Could you check the problem statement? As it stands, the statement is false. For example, the Icosahedral group is a finite simple group.
Hey I have a question out of my algebra text (Hungerford, p.92 #13)
It asks to show that if G is a group containing a proper subgroup H of finite index, then it contains a proper normal subgroup of finite index.
It's easy to show the fact if G is finite or abelian, but I'm left with the last case if G is nonabelian and infinite. I'm trying to work with the center, which I know is normal, but I don't know how to manipulate it to create a resultant normal group of finite index, and obviously I need to incorporate the given subgroup H somehow.
Letting C be the center of G, I tried to consider the group HC = { hc | h in H, c in C} but I get no success trying to show this is either normal or has finite index. I am terrible with conjugation in groups in general, and considering this exercise involves a degree of counting cosets, I'm suspecting conjugation is going to play a part, which is even more intimidating.
Any assistance would be appreciated.
The proposition holds as stated, even for simple groups. The proper normal subgroup induced doesn't have to be nontrivial. The group generated by the identity is normal and has index equal to the order of the group, which is finite for finite groups.
In the meantime, I sought help through my professor, and we established a homomorphism between G and the symmetric group of H's left cosets. The kernel of this is the subgroup I've been looking for: it's obviously normal, and it has finite index because G/Ker can't have more than n! elements, where n is the index of H.
Thanks anyway. I'm sure I'll have more.
Right, the proposition doesn't guarantee the induced normal subgroup is necessarily nontrivial. In , the subgroup generated by the identity permutation is normal and isn't equal to , so it satisfies the conclusion. The fact that it's trivial doesn't contradict the proposition.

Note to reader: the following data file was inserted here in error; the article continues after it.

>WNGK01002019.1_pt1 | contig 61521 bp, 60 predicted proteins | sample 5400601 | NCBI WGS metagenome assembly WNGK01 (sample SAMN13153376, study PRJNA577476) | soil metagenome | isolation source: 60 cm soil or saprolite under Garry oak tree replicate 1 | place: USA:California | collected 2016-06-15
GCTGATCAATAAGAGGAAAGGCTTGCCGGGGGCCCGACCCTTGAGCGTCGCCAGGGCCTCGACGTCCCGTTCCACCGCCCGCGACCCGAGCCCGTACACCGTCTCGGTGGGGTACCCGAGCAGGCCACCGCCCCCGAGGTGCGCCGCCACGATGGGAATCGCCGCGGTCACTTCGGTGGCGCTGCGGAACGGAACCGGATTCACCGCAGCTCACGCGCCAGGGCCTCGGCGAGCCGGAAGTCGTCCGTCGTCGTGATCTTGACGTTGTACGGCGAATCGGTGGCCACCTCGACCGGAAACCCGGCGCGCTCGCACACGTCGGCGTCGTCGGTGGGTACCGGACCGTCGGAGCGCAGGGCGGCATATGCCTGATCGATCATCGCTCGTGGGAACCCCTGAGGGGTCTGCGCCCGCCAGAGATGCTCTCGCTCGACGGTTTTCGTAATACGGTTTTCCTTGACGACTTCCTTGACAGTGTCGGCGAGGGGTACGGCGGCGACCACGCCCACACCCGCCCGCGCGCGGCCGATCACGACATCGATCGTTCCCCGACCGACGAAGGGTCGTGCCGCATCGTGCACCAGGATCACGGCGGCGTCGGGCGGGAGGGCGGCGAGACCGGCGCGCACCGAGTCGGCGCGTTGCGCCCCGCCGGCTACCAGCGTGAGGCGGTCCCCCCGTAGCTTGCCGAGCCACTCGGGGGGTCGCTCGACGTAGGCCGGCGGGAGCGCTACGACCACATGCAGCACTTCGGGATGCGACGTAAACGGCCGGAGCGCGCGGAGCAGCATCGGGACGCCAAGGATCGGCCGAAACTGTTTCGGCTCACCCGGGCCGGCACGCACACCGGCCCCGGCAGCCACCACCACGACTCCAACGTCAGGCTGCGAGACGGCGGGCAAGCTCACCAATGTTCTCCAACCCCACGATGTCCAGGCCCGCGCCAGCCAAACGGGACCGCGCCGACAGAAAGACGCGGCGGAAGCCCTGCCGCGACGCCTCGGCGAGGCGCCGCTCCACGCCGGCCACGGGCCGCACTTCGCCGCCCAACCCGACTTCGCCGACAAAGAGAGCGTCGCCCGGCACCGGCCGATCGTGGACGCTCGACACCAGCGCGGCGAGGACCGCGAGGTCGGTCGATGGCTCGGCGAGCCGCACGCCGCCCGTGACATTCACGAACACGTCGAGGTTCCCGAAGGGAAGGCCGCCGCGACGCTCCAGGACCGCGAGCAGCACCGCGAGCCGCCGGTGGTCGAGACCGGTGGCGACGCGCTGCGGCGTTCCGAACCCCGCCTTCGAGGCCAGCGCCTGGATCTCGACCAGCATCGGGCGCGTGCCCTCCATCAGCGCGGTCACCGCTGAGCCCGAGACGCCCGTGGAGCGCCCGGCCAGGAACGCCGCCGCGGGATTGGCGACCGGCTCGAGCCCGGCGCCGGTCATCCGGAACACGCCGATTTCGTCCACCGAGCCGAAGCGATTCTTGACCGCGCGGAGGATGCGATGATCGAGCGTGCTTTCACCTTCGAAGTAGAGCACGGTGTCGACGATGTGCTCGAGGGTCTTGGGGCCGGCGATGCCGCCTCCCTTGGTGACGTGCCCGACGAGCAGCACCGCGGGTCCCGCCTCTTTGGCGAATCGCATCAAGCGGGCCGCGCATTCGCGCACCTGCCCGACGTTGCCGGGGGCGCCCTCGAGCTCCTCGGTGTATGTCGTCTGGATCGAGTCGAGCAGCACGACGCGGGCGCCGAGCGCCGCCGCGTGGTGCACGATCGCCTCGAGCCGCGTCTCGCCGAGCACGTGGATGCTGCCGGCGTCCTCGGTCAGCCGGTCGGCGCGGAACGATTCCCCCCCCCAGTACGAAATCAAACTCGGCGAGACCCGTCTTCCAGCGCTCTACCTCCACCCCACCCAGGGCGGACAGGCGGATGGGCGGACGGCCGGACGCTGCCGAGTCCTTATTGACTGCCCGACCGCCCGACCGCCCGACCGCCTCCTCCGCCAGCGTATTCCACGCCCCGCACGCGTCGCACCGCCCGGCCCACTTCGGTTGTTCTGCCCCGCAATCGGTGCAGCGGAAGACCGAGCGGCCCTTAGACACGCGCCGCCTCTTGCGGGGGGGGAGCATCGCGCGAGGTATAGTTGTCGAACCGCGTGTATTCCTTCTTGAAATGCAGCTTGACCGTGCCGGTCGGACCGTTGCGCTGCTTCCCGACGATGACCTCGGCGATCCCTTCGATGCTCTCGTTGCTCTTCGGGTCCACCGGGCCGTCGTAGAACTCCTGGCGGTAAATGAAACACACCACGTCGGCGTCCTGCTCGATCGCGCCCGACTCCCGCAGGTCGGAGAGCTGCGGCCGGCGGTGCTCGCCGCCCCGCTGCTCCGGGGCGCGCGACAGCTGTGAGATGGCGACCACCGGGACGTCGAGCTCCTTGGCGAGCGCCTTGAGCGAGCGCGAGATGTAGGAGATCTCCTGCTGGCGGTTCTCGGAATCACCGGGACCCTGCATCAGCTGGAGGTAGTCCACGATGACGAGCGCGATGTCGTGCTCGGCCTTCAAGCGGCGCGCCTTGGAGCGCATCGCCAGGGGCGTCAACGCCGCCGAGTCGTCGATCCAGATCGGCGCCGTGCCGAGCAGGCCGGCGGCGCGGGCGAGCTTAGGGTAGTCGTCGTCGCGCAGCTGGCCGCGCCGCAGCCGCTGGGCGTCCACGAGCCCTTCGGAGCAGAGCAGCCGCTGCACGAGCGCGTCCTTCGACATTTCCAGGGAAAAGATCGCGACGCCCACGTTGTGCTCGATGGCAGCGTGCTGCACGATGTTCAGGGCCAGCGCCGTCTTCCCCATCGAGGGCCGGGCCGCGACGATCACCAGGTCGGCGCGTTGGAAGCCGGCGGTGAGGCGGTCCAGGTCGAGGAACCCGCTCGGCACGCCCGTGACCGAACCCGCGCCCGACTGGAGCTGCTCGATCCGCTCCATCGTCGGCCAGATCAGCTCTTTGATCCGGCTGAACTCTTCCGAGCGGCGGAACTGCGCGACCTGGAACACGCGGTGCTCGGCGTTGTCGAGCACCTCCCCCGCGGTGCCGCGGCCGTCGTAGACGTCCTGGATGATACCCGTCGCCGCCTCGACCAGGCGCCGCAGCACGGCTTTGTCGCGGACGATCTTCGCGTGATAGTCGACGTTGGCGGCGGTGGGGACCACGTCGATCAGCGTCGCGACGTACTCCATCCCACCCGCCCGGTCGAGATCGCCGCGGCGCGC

For finite groups (with at least two elements), the proposition itself is easy because the trivial subgroup is always normal and has finite index. The challenge I had was showing the statement for nonabelian infinite groups, in which the trivial subgroup has infinite index so I had to find another one.
Here is what your problem comes down to:
"If G is infinite and has a proper group of finite index it cannot be simple*."
Look at the contrapositive,
"If G is infinite and has a proper subgroup of finite index it cannot have be simple".
Let us prove the contrapositive by contradiction. Let G be and infinite group and H < G where (G:H) is finite. We can view G as an G-set by defining a group action on H as "left-translation on the cosets of H"**. Let X be the left cosets of H then this creates a homomorphism f between G and S_X (symettric group). Thus, there is a homomorphic map f: G --> S_X.*** This mapping cannot possibly be one-to-one because G is an infinite group and |S_n|=n!. So kernel(f) cannot be trivial. Since G is simple it means kernel(f) = G. But H contains kernerl(f), thus H=G. We have shown that if (G:H) is finite it means H=G, i.e. G has no proper subgroups of finite index. Q.E.D.
*)It has not proper non-trivial normal subgroups.
**)Define the operation g(aH) = (ga)H, this maps left cosets of H into left cosets of H and satisfies the conditions for being a G-set.
***)This should be known to you. If not define f(g) = i_g(x) where i_g(x) is the map i_g(x) = gx. Now show it is a homomorphism.
I can retype this in LaTeX if you want, but group theory is often were simple on notation.